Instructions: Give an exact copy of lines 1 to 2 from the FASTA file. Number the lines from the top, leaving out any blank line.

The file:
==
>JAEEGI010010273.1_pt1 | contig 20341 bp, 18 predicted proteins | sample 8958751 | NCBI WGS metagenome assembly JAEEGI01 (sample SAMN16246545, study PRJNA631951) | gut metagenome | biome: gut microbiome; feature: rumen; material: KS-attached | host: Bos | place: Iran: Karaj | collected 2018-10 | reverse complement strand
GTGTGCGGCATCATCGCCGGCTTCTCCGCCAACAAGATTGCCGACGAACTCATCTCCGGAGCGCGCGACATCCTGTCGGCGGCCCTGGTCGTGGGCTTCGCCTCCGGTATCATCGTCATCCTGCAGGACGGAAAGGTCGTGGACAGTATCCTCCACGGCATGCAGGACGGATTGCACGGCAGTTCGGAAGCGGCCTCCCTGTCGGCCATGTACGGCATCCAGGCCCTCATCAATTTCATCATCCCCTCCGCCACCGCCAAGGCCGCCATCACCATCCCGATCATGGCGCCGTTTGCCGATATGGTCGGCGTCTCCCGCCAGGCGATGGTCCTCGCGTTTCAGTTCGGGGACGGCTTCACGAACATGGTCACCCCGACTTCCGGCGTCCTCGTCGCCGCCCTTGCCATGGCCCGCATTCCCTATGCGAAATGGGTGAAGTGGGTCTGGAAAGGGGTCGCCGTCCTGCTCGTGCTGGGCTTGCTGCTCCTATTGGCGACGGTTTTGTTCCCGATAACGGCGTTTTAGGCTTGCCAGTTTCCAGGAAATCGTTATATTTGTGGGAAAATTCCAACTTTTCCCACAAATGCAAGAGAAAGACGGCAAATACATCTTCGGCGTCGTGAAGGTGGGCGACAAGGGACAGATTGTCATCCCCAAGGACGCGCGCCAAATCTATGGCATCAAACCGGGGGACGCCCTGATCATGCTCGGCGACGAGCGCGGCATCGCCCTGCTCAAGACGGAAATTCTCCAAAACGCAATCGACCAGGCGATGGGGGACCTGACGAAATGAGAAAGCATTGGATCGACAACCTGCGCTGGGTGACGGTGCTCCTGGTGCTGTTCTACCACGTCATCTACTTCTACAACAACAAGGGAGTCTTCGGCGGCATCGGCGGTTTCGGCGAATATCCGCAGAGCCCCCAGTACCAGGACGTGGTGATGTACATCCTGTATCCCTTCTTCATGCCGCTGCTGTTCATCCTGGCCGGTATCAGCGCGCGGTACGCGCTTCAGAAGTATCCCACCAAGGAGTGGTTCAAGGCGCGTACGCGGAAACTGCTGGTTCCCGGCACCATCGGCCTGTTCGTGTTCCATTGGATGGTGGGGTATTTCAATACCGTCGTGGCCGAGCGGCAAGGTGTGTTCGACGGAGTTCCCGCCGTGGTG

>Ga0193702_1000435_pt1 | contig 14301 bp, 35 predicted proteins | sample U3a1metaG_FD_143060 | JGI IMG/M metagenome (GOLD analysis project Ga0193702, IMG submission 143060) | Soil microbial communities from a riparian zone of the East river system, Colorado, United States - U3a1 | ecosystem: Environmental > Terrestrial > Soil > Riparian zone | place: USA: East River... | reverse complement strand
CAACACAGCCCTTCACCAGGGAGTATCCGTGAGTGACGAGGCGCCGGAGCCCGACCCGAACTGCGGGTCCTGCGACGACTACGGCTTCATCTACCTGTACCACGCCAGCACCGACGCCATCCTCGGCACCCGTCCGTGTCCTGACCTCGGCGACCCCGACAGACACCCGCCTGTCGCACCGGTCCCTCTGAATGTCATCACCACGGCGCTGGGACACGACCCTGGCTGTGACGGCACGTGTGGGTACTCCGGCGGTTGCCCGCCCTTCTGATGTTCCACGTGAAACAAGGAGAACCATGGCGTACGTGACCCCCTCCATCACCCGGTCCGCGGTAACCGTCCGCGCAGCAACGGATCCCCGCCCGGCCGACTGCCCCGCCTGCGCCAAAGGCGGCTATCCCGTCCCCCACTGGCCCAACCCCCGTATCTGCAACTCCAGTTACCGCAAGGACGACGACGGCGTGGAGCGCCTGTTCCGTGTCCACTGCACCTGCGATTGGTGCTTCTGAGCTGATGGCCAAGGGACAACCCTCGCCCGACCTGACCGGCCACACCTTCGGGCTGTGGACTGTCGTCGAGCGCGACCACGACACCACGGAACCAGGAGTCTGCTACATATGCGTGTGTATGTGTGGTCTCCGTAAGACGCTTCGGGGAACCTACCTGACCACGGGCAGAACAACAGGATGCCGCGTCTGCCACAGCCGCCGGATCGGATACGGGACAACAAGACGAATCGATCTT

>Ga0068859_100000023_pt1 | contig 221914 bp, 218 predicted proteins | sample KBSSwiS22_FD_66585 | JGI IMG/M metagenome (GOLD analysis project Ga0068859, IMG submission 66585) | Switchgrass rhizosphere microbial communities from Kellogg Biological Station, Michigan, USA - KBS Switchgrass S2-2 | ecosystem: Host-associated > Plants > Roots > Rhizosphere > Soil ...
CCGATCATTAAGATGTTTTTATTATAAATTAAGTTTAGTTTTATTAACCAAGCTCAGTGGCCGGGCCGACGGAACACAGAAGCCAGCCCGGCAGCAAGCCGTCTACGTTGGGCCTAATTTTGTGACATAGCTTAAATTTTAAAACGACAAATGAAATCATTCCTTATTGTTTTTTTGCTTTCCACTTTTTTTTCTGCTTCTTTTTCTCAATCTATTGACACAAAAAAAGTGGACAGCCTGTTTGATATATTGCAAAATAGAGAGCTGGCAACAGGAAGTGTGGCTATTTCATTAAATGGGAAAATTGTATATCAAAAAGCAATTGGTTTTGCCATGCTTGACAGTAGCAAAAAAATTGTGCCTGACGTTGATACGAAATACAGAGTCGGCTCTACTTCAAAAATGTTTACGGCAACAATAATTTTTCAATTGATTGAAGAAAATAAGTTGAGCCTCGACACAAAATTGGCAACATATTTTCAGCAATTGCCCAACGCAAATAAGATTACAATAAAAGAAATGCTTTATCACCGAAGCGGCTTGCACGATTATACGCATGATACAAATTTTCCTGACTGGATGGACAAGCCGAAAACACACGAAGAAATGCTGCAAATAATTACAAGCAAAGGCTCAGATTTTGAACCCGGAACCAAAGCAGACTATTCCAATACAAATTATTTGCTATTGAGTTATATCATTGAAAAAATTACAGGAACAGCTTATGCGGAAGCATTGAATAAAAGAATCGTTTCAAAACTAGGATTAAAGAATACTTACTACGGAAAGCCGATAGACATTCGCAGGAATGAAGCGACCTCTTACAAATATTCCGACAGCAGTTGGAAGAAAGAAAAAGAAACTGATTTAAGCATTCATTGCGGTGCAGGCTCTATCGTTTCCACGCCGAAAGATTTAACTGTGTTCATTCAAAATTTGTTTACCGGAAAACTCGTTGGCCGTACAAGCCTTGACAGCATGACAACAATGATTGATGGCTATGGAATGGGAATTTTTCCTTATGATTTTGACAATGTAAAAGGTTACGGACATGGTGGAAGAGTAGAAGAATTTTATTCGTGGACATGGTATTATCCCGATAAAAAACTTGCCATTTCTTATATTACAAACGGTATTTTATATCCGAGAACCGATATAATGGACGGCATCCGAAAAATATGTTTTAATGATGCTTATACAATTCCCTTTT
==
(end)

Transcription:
>JAEEGI010010273.1_pt1 | contig 20341 bp, 18 predicted proteins | sample 8958751 | NCBI WGS metagenome assembly JAEEGI01 (sample SAMN16246545, study PRJNA631951) | gut metagenome | biome: gut microbiome; feature: rumen; material: KS-attached | host: Bos | place: Iran: Karaj | collected 2018-10 | reverse complement strand
GTGTGCGGCATCATCGCCGGCTTCTCCGCCAACAAGATTGCCGACGAACTCATCTCCGGAGCGCGCGACATCCTGTCGGCGGCCCTGGTCGTGGGCTTCGCCTCCGGTATCATCGTCATCCTGCAGGACGGAAAGGTCGTGGACAGTATCCTCCACGGCATGCAGGACGGATTGCACGGCAGTTCGGAAGCGGCCTCCCTGTCGGCCATGTACGGCATCCAGGCCCTCATCAATTTCATCATCCCCTCCGCCACCGCCAAGGCCGCCATCACCATCCCGATCATGGCGCCGTTTGCCGATATGGTCGGCGTCTCCCGCCAGGCGATGGTCCTCGCGTTTCAGTTCGGGGACGGCTTCACGAACATGGTCACCCCGACTTCCGGCGTCCTCGTCGCCGCCCTTGCCATGGCCCGCATTCCCTATGCGAAATGGGTGAAGTGGGTCTGGAAAGGGGTCGCCGTCCTGCTCGTGCTGGGCTTGCTGCTCCTATTGGCGACGGTTTTGTTCCCGATAACGGCGTTTTAGGCTTGCCAGTTTCCAGGAAATCGTTATATTTGTGGGAAAATTCCAACTTTTCCCACAAATGCAAGAGAAAGACGGCAAATACATCTTCGGCGTCGTGAAGGTGGGCGACAAGGGACAGATTGTCATCCCCAAGGACGCGCGCCAAATCTATGGCATCAAACCGGGGGACGCCCTGATCATGCTCGGCGACGAGCGCGGCATCGCCCTGCTCAAGACGGAAATTCTCCAAAACGCAATCGACCAGGCGATGGGGGACCTGACGAAATGAGAAAGCATTGGATCGACAACCTGCGCTGGGTGACGGTGCTCCTGGTGCTGTTCTACCACGTCATCTACTTCTACAACAACAAGGGAGTCTTCGGCGGCATCGGCGGTTTCGGCGAATATCCGCAGAGCCCCCAGTACCAGGACGTGGTGATGTACATCCTGTATCCCTTCTTCATGCCGCTGCTGTTCATCCTGGCCGGTATCAGCGCGCGGTACGCGCTTCAGAAGTATCCCACCAAGGAGTGGTTCAAGGCGCGTACGCGGAAACTGCTGGTTCCCGGCACCATCGGCCTGTTCGTGTTCCATTGGATGGTGGGGTATTTCAATACCGTCGTGGCCGAGCGGCAAGGTGTGTTCGACGGAGTTCCCGCCGTGGTG